12
\$\begingroup\$

Given an arithmetic expression, which can include parentheses (()), exponents (^), division (/) and multiplication (*), addition (+) and subtraction (-) (in that order of operation), such as

a ^ (2 / 3) * 9 * 3 - 4 * 6

output the same expression in prefix notation.

(- (* (* (^ a (/ 2 3)) 9) 3) (* 4 6))

Spaces are optional in the input as well as the output. You may assume that all operators are left-associative and that all of the numbers in the expression are single digit integers (i.e. [0-9]).

This is a code golf challenge, so the shortest solution wins.

\$\endgroup\$
  • 1
    \$\begingroup\$ Are + and - the same precedence, or is + higher than -? I.e., is 3+4-5+6 = (((3+4)-5)+6) or ((3+4)-(5+6))? \$\endgroup\$ – Keith Randall Jan 12 '12 at 20:12
  • \$\begingroup\$ Also, you left out division in your list of operations. \$\endgroup\$ – PhiNotPi Jan 12 '12 at 20:23
  • \$\begingroup\$ are parentheses optional in output? \$\endgroup\$ – Ali1S232 Jan 12 '12 at 20:34
  • \$\begingroup\$ @KeithRandall * and / have the same precedence, as do + amd -. \$\endgroup\$ – Peter Olson Jan 12 '12 at 21:49
  • \$\begingroup\$ @Gajet No, they're not. \$\endgroup\$ – Peter Olson Jan 12 '12 at 21:53
12
\$\begingroup\$

Ruby 1.9 - 134

%w[** / * + -].map{|o|String.send(:define_method,o){|n|"(#{o=='**'??^:o} #{self} #{n})"}}
puts eval gets.gsub(/\w/,'?\0').gsub ?^,'**'

Pretty evil, but it works:

$ echo 'a ^ (2 / 3) * 9 * 3 - 4 * 6' | ruby sol.rb
(- (* (* (^ a (/ 2 3)) 9) 3) (* 4 6))
\$\endgroup\$
3
\$\begingroup\$

Python, 222 chars

class A:
 def __init__(s,x):s.v=x
for x in('pow^','mul*','div/','add+','sub-'):exec('A.__'+x[:3]+'__=lambda s,y:A("('+x[3]+'"+s.v+y.v+")")')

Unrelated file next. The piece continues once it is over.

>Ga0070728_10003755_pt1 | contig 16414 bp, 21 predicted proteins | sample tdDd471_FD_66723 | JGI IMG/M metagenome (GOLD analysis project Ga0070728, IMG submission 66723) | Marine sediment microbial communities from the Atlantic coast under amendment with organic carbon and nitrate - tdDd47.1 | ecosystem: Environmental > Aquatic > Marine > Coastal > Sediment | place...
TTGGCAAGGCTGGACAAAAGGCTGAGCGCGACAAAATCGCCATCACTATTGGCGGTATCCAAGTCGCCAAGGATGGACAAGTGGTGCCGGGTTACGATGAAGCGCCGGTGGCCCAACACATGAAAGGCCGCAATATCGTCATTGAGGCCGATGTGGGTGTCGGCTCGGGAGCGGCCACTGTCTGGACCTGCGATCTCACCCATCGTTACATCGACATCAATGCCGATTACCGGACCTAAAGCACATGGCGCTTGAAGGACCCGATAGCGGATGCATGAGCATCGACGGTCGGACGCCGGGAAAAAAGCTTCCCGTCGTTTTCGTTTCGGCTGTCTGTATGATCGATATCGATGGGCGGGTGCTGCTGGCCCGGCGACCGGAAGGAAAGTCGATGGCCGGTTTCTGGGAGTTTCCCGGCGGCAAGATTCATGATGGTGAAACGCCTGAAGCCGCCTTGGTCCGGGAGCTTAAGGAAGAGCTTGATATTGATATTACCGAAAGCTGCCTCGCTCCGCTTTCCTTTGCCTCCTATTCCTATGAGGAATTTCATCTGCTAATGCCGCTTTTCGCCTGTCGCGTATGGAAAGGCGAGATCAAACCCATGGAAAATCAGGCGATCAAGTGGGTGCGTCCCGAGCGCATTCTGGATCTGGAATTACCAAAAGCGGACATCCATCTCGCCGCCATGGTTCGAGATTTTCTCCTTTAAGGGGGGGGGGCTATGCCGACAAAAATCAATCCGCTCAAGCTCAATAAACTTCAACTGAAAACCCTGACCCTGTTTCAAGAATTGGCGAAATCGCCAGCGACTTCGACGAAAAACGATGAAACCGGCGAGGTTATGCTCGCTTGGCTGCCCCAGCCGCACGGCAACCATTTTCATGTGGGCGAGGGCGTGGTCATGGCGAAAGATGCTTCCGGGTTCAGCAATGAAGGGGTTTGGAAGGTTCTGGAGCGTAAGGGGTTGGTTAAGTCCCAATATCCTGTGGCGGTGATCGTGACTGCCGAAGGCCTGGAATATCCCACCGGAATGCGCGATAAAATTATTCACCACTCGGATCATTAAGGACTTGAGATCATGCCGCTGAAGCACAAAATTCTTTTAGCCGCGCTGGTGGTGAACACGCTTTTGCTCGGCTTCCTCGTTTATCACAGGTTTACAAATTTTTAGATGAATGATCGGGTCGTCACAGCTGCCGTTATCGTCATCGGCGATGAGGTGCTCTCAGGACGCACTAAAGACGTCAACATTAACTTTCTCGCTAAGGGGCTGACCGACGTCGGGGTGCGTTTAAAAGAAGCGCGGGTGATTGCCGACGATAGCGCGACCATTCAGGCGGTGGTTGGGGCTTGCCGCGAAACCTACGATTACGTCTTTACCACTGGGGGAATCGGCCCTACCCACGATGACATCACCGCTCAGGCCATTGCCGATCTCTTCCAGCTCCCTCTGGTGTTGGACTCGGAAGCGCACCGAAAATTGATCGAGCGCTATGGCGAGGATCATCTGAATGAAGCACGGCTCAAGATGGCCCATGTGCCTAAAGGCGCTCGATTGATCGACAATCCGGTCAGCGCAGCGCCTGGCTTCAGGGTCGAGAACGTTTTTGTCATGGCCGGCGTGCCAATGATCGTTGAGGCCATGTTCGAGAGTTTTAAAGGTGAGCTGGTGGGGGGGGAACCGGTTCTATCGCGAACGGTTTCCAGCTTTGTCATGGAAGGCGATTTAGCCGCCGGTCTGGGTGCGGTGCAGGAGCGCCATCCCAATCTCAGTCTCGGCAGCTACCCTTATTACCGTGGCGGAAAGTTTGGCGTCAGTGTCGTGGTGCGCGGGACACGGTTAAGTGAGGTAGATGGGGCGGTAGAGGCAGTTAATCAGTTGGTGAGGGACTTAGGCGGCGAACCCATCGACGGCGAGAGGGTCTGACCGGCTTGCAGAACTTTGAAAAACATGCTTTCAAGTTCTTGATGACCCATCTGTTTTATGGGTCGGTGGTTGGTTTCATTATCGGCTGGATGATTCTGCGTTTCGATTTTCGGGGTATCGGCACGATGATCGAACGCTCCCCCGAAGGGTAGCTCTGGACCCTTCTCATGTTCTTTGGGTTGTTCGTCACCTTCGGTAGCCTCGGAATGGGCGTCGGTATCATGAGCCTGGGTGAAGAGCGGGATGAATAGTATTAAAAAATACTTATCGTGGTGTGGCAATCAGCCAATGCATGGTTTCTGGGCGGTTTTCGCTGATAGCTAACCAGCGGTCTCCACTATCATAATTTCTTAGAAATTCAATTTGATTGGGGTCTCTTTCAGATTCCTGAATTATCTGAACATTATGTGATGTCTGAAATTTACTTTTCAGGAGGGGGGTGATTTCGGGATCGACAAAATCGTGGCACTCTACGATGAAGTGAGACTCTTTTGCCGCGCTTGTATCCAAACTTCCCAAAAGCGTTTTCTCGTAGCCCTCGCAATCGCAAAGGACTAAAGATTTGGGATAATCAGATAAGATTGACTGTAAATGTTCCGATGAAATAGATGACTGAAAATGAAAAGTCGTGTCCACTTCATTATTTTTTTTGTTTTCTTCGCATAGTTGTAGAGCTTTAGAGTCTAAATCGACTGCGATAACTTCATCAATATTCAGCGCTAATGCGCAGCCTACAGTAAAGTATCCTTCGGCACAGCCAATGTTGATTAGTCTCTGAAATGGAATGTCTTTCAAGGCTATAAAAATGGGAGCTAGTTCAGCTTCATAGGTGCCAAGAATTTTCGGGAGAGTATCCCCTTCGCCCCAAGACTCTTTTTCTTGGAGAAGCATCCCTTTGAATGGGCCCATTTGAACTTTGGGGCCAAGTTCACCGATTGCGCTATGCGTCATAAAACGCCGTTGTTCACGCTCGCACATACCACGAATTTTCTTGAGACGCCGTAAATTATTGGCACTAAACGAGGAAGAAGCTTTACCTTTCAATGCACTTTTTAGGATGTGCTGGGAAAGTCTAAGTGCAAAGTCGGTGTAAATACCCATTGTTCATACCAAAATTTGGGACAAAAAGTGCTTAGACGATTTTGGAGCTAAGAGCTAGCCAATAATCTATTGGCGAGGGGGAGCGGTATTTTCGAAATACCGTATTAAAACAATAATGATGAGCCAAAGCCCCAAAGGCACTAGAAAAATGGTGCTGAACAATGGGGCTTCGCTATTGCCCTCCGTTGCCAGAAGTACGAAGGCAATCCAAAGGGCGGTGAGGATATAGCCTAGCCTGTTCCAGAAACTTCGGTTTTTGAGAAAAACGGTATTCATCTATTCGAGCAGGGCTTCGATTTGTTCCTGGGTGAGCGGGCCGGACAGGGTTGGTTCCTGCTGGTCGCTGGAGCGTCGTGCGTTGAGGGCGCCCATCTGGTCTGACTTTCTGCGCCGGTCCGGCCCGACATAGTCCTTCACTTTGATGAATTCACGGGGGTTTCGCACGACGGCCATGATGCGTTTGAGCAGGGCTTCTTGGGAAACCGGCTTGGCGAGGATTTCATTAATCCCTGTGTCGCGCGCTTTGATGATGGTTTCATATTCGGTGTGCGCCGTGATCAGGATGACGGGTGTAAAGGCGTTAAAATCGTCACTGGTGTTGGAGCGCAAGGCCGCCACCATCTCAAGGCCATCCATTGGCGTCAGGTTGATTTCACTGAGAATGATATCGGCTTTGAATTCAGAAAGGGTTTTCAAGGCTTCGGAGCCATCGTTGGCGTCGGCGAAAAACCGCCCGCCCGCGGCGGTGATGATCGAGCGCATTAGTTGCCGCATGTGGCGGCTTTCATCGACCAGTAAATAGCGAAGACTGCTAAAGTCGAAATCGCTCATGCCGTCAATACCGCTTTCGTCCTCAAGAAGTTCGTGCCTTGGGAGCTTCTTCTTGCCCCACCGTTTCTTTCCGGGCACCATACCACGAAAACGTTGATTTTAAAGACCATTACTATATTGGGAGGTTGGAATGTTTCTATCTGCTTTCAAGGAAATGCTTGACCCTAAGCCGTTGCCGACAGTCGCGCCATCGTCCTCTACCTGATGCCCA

import re
print eval(re.sub('(\\w)','A("\\1")',raw_input().replace('^','**'))).v

Similar to the Ruby one, except Python doesn't let you redefine the global ops, only ops of a class.

\$\endgroup\$
1
\$\begingroup\$

Perl 6 (146|150)

The easiest way to do this is to just swap out the subroutines that implement the operators for new ones.

sub infix:«+»   ($a,$b) { "(+ $a $b)" }
sub infix:«-»   ($a,$b) { "(- $a $b)" }
sub infix:«*»   ($a,$b) { "(* $a $b)" }
sub infix:['/'] ($a,$b) { "(/ $a $b)" } # stupid highlighter
sub infix:«**»  ($a,$b) { "(^ $a $b)" }

# currently there seems to be a bug that
# prevents this from modifying the parser correctly
# probably because there is already a different operator with this name
# which has nothing to do with exponentiation
my &infix:«^» := &[**];

say 'a' ** (2 / 3) * 9 * 3 - 4 * 6;
# (- (* (* (^ a (/ 2 3)) 9) 3) (* 4 6))␤

The absolute minimum amount of bytes for doing it this way is:

sub infix:<+>{"(+ $^a $^b)"}␤  #   29
sub infix:<->{"(- $^a $^b)"}␤  # + 29
sub infix:<*>{"(* $^a $^b)"}␤  # + 29
sub infix:<**>{"(^ $^a $^b)"}␤ # + 30
sub infix:</>{"(/ $^a $^b)"}␤  # + 29

146 bytes, although it makes more sense to count graphemes in Perl 6.

This assumes that "output the same expression in prefix notation" could just refer to the result of the expression, not necessarily the output of the program.

You would have to add say  in front of the expression to get the program to print it to STDOUT. (150 bytes)

\$\endgroup\$

Your Answer

By clicking “Post Your Answer”, you agree to our terms of service, privacy policy and cookie policy

Not the answer you're looking for? Browse other questions tagged or ask your own question.